MQTT is becoming a popular protocol for Industrial IoT (Internet of Things) data. Developed for connecting remote devices to a central server, it is lightweight, efficient, and secure. However, IoT implementations are growing larger and more complex, and demand is increasing for OT/IT connectivity. MQTT is now being called on to aggregate and send diverse collections of data values over increasingly complex network topologies.
To meet these challenges MQTT must get smarter. As a transport protocol, MQTT specifies that messages are simply carried—not read—like a letter in the post. But that doesn’t have to be the case. What would happen if the letter carrier could read the mail? In other words, what if we gave an MQTT broker the ability to parse the messages it carries? It would be able to handle messages more intelligently and include some information on the status of the data source or quality of the connection.
A smart broker should be able to collect data in an intelligent way. For example, on large systems data can come from a wide variety of MQTT devices, each with its own message format. A broker that parses messages could convert these to a common message representation and make that available to all clients. Other data sources might include non-MQTT protocols such as OPC UA, Modbus, DDE, and others. A smart broker with protocol conversion capabilities could act as a gateway for this data to any MQTT client or cloud ser vice.
In real-time industrial systems, data consistency from source to consumer is vital. Data that’s stale or out of correct time sequence can lead to incorrect decisions. Any disconnects or network irregularities must be known.
Data can become inconsistent in several ways. If messages arrive at an MQTT broker faster than they can be delivered, some may be dropped. Or data from multiple message streams may get sent to a client out of sequence. Also, if a data source goes offline, the client may not know whether an unchanged value is current or stale.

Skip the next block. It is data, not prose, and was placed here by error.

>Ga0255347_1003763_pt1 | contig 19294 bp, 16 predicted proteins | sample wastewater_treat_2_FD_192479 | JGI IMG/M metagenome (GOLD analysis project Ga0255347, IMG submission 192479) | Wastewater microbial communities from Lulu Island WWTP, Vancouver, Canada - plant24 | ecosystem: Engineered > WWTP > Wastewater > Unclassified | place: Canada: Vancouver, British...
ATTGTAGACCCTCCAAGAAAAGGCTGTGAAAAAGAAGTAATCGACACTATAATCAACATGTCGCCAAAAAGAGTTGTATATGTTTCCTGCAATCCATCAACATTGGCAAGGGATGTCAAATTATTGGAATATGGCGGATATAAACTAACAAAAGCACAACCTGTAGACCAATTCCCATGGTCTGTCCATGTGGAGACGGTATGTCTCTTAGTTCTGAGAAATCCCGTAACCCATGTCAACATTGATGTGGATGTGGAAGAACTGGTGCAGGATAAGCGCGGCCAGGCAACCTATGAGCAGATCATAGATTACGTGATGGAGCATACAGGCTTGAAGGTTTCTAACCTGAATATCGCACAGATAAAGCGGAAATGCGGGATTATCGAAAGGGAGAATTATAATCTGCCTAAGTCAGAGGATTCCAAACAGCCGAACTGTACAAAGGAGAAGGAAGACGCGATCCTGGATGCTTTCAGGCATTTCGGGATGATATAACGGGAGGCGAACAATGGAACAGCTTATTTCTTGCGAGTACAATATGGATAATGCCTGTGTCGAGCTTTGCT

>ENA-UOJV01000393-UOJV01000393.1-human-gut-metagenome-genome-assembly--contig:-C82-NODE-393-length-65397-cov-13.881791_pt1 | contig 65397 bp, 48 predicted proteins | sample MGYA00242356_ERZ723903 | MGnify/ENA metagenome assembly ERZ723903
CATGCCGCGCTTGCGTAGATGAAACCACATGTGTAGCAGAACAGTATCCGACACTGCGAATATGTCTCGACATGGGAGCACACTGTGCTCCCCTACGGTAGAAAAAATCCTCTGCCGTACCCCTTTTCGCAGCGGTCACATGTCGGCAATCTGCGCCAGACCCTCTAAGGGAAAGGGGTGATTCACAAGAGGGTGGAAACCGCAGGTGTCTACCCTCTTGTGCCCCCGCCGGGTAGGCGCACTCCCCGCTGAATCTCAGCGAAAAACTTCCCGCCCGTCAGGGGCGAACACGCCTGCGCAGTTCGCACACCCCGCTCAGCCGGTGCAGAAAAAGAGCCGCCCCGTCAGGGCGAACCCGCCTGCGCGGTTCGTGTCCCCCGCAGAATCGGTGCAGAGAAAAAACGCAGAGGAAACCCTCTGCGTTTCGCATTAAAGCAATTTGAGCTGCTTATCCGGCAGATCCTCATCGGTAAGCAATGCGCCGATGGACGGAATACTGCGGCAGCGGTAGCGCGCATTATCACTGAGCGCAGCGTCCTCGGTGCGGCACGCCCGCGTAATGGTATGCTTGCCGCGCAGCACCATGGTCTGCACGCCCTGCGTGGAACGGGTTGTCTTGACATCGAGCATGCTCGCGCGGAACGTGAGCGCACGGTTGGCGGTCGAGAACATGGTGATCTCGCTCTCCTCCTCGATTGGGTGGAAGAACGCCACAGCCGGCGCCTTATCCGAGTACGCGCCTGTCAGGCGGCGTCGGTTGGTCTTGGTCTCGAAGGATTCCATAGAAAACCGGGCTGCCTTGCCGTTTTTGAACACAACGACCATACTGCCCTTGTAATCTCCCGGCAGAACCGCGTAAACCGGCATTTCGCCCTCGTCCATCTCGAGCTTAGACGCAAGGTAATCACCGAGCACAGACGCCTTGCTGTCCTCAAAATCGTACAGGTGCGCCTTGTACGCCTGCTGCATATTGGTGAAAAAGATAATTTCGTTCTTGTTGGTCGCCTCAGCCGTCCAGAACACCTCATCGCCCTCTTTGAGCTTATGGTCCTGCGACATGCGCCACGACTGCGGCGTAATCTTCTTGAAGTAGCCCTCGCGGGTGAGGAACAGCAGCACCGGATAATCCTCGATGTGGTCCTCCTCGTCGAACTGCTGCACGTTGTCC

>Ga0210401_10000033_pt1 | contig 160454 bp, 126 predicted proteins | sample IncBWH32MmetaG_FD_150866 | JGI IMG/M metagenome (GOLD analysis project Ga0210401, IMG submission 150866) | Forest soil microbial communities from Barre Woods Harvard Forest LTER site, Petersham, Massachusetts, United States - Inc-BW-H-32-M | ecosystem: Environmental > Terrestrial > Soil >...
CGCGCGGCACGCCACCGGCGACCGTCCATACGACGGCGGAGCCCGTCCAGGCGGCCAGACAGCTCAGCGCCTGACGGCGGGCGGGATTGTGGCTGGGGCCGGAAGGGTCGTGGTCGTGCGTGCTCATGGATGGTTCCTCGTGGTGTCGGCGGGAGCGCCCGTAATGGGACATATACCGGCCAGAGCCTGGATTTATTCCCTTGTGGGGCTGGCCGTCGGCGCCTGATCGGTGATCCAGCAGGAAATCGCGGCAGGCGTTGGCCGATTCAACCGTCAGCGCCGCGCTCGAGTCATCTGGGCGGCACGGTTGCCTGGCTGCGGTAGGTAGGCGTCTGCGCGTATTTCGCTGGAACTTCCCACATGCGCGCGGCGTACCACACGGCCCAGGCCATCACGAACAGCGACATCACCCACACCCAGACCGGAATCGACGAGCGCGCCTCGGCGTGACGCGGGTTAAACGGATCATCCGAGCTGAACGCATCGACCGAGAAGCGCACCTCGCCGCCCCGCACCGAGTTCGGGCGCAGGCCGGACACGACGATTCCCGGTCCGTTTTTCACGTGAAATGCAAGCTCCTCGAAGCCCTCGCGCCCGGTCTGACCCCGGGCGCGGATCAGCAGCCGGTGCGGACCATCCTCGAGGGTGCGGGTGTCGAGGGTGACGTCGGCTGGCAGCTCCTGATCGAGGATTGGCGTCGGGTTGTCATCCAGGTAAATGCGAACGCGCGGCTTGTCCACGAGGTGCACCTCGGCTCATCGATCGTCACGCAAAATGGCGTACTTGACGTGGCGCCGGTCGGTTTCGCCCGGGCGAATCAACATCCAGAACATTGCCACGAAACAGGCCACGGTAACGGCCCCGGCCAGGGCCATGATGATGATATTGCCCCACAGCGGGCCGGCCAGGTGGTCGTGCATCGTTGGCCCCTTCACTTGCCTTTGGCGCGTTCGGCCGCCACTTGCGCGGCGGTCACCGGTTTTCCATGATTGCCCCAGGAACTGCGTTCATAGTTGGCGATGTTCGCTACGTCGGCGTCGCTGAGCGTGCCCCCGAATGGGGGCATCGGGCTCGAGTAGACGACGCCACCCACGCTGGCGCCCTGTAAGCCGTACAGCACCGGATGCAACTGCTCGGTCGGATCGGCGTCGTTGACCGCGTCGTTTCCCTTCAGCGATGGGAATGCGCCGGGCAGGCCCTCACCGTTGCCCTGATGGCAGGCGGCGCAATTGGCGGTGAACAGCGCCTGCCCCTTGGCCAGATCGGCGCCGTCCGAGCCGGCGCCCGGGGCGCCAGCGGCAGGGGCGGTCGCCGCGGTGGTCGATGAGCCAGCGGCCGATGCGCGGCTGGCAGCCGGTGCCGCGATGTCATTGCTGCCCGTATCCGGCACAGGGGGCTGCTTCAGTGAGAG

A smart broker can ensure data consistency by queueing incoming data in an intelligent way, passing on only the latest values. It can also parse timestamps on messages from different data streams to sequence them properly, as well as pass along data and connection quality information with each value update.
Security is critical when accessing data from a production system. The MQTT push architecture that connects outbound through firewalls is quite secure, but many corporate security policies require isolating OT systems using a DMZ. This is problematic for MQTT since messages must be passed via two or more servers, while MQTT quality of service guarantees are only valid for a single sender-receiver hop. As a result, data at the end of a multi-hop daisy chain can become unreliable.
A smart broker that parses messages and converts protocols can solve this problem by using a tunnel. The device producing the MQTT data would connect to one instance of the smart broker. The message data, along with quality and timestamp information, gets tunnelled via a secure, TCP-enabled protocol to a second instance of the smart broker. That instance would convert the data back into MQTT, with values, timestamps, and quality codes intact.